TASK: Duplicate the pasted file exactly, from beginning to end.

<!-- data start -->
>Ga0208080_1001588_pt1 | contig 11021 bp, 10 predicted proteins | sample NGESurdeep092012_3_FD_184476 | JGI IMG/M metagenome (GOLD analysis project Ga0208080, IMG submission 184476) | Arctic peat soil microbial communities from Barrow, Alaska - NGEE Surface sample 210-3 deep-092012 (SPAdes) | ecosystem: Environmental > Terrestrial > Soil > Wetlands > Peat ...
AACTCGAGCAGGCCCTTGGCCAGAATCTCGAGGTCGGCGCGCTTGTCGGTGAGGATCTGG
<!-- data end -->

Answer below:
>Ga0208080_1001588_pt1 | contig 11021 bp, 10 predicted proteins | sample NGESurdeep092012_3_FD_184476 | JGI IMG/M metagenome (GOLD analysis project Ga0208080, IMG submission 184476) | Arctic peat soil microbial communities from Barrow, Alaska - NGEE Surface sample 210-3 deep-092012 (SPAdes) | ecosystem: Environmental > Terrestrial > Soil > Wetlands > Peat ...
AACTCGAGCAGGCCCTTGGCCAGAATCTCGAGGTCGGCGCGCTTGTCGGTGAGGATCTGG